Question:

I am a female management employee at a large company. I have had the same boss for a number of years and he has promoted me twice in the past ten years. I applied for another promotion a couple of months ago and just learned that a young man with less experience than me received the job. I feel certain I was not promoted because my boss preferred a male in this position. I complained to Human Resources and was told that it was unlikely that someone who had promoted me twice before would all of sudden be prejudiced against me based on my sex. Is it possible to prevail on a discrimination claim under these circumstances?

Answer:

Yes, it is possible to prevail on a claim of discrimination under these circumstances. However, the courts have held that employees have a heightened burden of proving discrimination when the person they are accusing of discrimination is the same person that previously promoted him or her.

Disparate treatment claims of employment discrimination are analyzed under the burden-shifting framework outlined by the United States Supreme Court in the 1973 case of McDonnell Douglas Corp. v. Green. Under that framework, the burden of producing evidence first falls on the plaintiff employee to make out a prima facie case of discrimination. In a circumstance such as yours, she may do so by showing that (1) she belongs to a protected class (female), (2) she was qualified for the position to which she wished to be promoted, (3) she was denied a promotion to that position, and (4) the job went to someone outside the protected class (male). The burden of production then shifts to the employer, who must present evidence sufficient to permit the judge or jury to conclude that the employer had a legitimate, nondiscriminatory reason for the adverse employment action, which in your case is the company’s failure to promote you. Finally, if the employer meets that burden, then the McDonnell Douglas framework drops out of the picture entirely, and the plaintiff employee bears the full burden of persuading the judge or jury that the employer’s reason for the adverse action was a “pretext,” and that the employer intentionally discriminated against her.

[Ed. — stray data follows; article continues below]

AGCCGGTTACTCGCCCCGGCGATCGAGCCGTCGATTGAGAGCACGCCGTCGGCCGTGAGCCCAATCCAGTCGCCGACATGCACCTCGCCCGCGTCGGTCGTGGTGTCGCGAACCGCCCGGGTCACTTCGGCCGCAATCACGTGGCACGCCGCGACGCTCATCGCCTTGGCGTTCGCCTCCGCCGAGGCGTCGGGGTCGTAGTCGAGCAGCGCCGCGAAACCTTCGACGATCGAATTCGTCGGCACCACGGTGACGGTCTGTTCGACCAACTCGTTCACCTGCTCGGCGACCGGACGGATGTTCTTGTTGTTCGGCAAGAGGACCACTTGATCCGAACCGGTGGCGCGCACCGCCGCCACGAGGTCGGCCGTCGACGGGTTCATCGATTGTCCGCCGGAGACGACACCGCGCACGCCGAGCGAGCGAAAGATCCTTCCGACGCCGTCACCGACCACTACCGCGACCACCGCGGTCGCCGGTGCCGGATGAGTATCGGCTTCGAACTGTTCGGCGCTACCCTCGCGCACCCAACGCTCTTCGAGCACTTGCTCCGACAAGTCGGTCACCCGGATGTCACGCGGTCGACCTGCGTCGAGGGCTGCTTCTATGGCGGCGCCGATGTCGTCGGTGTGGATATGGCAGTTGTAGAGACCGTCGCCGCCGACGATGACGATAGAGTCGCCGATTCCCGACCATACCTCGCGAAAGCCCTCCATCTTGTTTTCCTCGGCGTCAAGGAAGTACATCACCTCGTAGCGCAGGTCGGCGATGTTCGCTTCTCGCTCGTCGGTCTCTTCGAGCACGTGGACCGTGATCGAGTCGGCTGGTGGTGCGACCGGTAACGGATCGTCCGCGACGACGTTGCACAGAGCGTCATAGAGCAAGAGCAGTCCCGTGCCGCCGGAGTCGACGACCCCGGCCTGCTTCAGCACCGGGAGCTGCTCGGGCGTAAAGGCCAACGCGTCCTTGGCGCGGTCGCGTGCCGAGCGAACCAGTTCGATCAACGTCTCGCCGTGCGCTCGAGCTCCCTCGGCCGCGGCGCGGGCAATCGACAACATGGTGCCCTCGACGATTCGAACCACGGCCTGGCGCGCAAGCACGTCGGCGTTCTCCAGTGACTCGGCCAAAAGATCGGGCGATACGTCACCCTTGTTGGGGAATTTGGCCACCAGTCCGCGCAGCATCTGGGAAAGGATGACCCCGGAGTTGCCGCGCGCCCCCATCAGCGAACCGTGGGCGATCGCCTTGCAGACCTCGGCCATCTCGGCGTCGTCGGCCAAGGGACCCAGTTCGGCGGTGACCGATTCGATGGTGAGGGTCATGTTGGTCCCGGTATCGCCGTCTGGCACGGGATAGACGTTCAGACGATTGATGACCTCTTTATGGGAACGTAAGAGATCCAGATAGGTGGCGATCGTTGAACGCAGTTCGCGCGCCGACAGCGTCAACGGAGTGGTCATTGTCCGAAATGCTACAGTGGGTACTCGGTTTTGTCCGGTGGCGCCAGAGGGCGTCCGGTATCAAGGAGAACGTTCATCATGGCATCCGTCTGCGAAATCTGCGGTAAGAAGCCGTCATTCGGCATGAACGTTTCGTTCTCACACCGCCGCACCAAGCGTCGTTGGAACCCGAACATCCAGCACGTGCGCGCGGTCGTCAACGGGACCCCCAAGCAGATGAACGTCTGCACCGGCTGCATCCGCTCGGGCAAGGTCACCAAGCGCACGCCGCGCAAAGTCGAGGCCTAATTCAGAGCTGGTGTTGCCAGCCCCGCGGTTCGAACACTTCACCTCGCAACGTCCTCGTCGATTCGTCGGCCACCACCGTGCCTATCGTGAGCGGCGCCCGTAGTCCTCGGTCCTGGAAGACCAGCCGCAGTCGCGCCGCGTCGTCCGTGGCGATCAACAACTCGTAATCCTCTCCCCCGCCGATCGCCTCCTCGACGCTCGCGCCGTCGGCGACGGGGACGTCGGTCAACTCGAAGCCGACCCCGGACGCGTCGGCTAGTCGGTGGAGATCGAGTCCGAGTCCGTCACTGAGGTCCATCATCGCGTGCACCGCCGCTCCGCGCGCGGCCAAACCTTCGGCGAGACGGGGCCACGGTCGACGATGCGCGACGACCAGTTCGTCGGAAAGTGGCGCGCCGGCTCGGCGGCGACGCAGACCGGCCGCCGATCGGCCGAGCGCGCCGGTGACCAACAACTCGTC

A plaintiff may meet the burden to show pretext using either direct or circumstantial evidence. Direct evidence is evidence “which, if believed, proves the fact [of discriminatory animus] without inference or presumption.” Direct evidence typically consists of clearly sexist, racist, or similarly discriminatory statements or actions by the employer. Circumstantial evidence, in contrast, is evidence that requires an additional inferential step to demonstrate discrimination. It can take two forms. First, the plaintiff can make an affirmative case that the employer is biased. For example, statistical evidence is circumstantial evidence that could, if sufficiently probative, point to bias. Second, the plaintiff can make his case negatively, by showing that the employer’s explanation for the adverse action is “unworthy of credence.”

In Bradley v. Harcourt, Brace & Co., the Federal Court of Appeals with responsibility for California held that “where the same actor is responsible for both the hiring and the firing of a discrimination plaintiff, and both actions occur within a short period of time, a strong inference arises that there was no discriminatory action.” The court based its holding on the principle that an employer’s initial willingness to hire the employee-plaintiff is strong evidence that the employer is not biased against the protected class to which the employee belongs. The same-actor inference is not a mandatory presumption, or a mere possible conclusion for the jury to draw. Rather, it is a “strong inference” that a court must take into account.

Your question does not include any information as to why you believe your boss’ decision not to promote you was discriminatory, so it is unclear whether you meet the criteria set out above. However, it is clear that your case should be subject to higher scrutiny given the fact that the same boss that made the decision that you believe to be discriminatory, previously promoted you.
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